Another of the little creatures, which I had by now come to think of as goblins, rushed forward to scoop up the stick. I could see that it was completely hairless from head to foot. It seemed to grin as it stood up, revealing a double row of spikes for teeth. It quickly rejoined its companions, and they formed a circle around us. We then marched into the forest. Cindy nervously clutched her camera bag and my arm, tight.
We came to a clearing. The goblins pushed us forward with the butts of their spears until we stopped short of two thick, black columns. The tall goblin came forward and pointed at the posts. The space between them seemed somewhat fuzzy, as if out of focus. An angry buzz-roar and loud popping issued from them, similar to the sound that high tension wires make. The leader poked me, but I did not budge, for I had visions of being held in the grasp of million volt arms until I was charcoal.
The creature spoke for the first and only time.
The look in Cindy’s eyes made me again consider escaping, but I knew it was no use. I patted her hand and said, “You heard the thing. We won’t be hurt.”
We entered together. A feeling of giddiness and near-nausea gripped me. Everything went out of focus and grayed. Blackness.
If the goblins resembled something from a nightmare, then the next sight I saw convinced me I was living in one. Before us, sitting on a huge, gothic style throne, was evil incarnate. A massive human body with cloven feet, long tail, and the head of a steer surmounted by enormous horns, greeted us.
“Illcome to my domain, mortals,” boomed the creature.
This can’t be real, I thought. Bonfires danced on either side of the throne. Ornate accouterments adorned the grotesque body. Two three-pronged pitchforks, or tridents, flanked the steps leading up to the throne. Cindy buried her face in my shoulder, her lithe body shivering.
“What is all this?” I demanded. A thunderous laugh rolled across the sands. The beast rose, grabbed a trident, and strode down the steps. It stopped before us with one fist arrogantly on its hip.
“You have been honored to be the first captured by my hosts, mortal. My minions cannot be stopped!”
Minions? I thought. Of hell? My mind reeled with the implications, but I refused to accept what I heard or saw. “What do you hope to gain?”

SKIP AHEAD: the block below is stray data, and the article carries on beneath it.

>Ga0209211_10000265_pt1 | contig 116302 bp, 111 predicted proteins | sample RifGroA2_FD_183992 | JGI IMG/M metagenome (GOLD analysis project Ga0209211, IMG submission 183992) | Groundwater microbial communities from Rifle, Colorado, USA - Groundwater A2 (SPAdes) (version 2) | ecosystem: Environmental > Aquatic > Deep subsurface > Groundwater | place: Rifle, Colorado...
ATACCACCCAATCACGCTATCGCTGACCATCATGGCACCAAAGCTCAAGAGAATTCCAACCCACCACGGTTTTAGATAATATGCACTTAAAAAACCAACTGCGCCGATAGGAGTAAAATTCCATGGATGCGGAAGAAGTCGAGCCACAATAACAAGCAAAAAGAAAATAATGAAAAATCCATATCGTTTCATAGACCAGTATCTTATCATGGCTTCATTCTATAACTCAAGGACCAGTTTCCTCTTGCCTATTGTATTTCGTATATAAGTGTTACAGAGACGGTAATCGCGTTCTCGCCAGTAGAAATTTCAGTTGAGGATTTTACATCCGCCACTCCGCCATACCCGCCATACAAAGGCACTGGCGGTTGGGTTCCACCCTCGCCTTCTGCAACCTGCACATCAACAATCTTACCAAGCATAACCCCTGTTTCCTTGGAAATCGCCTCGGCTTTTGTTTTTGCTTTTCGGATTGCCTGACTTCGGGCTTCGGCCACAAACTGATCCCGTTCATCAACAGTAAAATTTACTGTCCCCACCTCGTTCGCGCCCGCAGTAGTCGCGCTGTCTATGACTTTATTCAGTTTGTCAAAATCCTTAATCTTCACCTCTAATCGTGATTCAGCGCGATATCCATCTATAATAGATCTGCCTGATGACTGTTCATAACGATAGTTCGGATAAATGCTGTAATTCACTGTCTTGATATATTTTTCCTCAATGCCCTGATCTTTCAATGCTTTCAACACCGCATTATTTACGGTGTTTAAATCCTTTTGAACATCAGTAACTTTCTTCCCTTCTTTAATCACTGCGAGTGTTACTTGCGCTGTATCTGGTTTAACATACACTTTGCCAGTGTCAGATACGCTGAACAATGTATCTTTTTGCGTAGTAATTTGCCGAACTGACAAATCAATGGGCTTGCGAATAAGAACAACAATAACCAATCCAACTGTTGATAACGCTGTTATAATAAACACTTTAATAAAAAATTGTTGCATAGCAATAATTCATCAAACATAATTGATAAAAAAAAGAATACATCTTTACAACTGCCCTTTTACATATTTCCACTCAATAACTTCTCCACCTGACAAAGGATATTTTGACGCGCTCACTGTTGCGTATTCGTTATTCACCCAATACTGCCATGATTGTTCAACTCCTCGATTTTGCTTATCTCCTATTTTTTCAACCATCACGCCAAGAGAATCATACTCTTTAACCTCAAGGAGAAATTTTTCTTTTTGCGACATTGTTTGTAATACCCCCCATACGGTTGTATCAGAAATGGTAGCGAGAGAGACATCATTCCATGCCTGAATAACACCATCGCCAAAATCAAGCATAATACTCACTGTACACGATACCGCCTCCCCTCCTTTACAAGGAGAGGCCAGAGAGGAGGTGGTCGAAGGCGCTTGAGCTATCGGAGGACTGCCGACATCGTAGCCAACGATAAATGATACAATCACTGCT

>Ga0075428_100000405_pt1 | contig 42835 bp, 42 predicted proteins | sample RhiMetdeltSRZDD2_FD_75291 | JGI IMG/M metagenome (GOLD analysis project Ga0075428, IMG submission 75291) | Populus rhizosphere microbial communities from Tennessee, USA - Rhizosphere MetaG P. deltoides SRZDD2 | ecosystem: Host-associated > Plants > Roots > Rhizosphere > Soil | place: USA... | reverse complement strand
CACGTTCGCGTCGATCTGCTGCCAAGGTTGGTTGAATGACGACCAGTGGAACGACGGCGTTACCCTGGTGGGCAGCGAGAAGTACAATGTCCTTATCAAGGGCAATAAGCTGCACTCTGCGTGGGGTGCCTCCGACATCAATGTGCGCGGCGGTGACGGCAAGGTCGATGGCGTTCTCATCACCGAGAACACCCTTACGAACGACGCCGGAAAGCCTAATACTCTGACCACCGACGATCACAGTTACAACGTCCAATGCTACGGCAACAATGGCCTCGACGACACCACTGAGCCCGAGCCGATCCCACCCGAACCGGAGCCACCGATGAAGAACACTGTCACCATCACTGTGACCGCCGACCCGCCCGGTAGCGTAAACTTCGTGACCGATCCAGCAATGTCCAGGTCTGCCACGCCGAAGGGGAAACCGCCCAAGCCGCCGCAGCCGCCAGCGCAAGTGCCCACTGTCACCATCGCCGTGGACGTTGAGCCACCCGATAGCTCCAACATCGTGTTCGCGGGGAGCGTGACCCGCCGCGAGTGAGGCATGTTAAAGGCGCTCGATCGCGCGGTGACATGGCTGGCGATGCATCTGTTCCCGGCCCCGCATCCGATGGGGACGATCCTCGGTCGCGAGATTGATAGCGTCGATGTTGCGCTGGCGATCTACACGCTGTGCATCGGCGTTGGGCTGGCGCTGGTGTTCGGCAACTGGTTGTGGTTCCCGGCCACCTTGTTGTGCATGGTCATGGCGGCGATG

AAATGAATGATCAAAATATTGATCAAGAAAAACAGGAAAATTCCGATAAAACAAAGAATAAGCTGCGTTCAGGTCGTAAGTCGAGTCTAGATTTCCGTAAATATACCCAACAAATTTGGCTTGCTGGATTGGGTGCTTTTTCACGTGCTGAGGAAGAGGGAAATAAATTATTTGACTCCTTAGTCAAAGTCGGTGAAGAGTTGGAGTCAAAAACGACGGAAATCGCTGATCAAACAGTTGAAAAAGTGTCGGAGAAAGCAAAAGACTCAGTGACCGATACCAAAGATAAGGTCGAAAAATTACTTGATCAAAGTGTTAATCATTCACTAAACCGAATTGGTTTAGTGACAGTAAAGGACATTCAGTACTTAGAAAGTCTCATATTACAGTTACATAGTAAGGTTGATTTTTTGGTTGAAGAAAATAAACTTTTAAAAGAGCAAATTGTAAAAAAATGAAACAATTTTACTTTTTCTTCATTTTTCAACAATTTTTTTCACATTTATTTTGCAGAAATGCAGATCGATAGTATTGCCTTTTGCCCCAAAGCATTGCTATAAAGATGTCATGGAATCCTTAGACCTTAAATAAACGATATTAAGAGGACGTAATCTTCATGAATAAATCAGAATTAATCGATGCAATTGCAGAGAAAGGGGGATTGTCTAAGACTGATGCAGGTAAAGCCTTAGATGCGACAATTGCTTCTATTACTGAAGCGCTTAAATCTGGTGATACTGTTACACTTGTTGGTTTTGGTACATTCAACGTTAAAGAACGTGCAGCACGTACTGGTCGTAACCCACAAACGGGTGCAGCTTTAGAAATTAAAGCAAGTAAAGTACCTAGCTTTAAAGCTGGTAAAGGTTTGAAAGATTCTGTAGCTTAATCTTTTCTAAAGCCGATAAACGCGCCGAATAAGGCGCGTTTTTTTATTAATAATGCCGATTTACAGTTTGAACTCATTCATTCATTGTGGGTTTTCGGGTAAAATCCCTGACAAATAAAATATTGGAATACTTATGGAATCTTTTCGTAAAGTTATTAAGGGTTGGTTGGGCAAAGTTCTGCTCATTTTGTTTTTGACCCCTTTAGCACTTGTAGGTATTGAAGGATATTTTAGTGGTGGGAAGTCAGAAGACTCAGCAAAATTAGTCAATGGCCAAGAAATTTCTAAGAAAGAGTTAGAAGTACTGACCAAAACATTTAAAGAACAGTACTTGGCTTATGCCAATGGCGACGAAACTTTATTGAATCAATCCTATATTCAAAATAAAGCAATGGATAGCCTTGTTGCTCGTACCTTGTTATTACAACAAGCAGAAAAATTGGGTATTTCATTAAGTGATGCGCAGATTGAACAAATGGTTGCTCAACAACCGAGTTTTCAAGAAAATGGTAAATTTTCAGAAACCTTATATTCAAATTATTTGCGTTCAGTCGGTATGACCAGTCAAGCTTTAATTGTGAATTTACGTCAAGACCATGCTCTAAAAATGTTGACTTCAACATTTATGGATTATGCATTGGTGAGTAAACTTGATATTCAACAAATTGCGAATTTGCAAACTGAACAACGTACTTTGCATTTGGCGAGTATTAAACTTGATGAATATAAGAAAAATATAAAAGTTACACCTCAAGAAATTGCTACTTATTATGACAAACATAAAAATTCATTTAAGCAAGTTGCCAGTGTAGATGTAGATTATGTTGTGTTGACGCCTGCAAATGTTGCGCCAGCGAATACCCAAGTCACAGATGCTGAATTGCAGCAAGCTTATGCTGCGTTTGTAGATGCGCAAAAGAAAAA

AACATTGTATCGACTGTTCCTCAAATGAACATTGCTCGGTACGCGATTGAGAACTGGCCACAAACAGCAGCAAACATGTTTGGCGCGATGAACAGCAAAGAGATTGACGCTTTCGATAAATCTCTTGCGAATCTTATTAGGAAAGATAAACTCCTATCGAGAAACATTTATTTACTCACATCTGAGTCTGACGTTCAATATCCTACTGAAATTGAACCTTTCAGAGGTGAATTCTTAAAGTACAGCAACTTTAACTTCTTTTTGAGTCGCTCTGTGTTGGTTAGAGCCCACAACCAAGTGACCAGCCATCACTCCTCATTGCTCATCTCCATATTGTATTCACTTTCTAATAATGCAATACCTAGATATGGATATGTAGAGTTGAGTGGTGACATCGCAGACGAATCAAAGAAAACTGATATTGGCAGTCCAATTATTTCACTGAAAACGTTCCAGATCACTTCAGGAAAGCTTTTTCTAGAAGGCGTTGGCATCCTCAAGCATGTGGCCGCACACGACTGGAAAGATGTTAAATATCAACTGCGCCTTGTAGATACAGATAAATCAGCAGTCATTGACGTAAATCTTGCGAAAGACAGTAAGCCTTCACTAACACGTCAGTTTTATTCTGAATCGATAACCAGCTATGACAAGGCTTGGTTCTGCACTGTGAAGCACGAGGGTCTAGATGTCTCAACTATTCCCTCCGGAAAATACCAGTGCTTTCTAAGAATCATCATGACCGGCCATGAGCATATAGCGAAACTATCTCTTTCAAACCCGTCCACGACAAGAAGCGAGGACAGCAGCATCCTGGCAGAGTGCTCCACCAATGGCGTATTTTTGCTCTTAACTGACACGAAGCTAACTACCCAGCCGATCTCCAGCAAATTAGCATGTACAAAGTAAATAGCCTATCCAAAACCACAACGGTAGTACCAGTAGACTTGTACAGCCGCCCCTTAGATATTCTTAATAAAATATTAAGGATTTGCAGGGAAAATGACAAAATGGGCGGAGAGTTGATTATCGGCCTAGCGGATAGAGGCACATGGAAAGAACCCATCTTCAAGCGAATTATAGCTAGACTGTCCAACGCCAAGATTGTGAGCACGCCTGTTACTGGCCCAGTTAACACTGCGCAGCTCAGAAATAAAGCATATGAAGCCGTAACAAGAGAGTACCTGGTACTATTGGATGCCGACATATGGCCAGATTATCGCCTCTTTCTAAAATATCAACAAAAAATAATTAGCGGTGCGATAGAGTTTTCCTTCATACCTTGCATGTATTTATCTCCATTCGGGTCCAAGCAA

“Dominion, mortal! Dominion over all the earth. Dominion that is rightfully mine. And I shall gain it through the Portal.”
“The columns twain through which thou didst pass. They are the gateway from my world to yours.”
Disbelief became conviction. I’ve since often thanked my Mormon upbringing for the insight that I gained at that moment. “What’s going to happen to us?”
Another hideous laugh beat upon my ears.
“You shall provide us with much sport, especially the tiny one,” he said, indicating Cindy. “Your bodies are mine already; soon, your souls shall also be mine.”
That was all I needed to hear. Spears or no spears, I could not allow anything bad to happen to Cindy. Mustering all my strength, I lunged at the creature’s solar plexus. I hit him squarely with my shoulder.
We both went down, but the beast was stunned. I scrambled to my feet and grabbed the trident. The beast whirled, and I found myself sitting in the sand, dazedly watching the creature retrieve the other trident.
“Die, mortal!” it screamed.
I stood to receive the charge. I deflected the weapon and sidestepped, allowing the beast to rush by. Ah! I thought. It may be bigger and stronger, but I’m quicker. Hope blossomed.
The creature charged again, this time holding the trident high, aiming for my head. I ducked beneath his thrust and slashed. I nicked the beast!
It jumped back in shock and examined the nasty cut across its lower left side. It looked at me and bellowed in rage. I retreated before the charge but tripped over a tree root.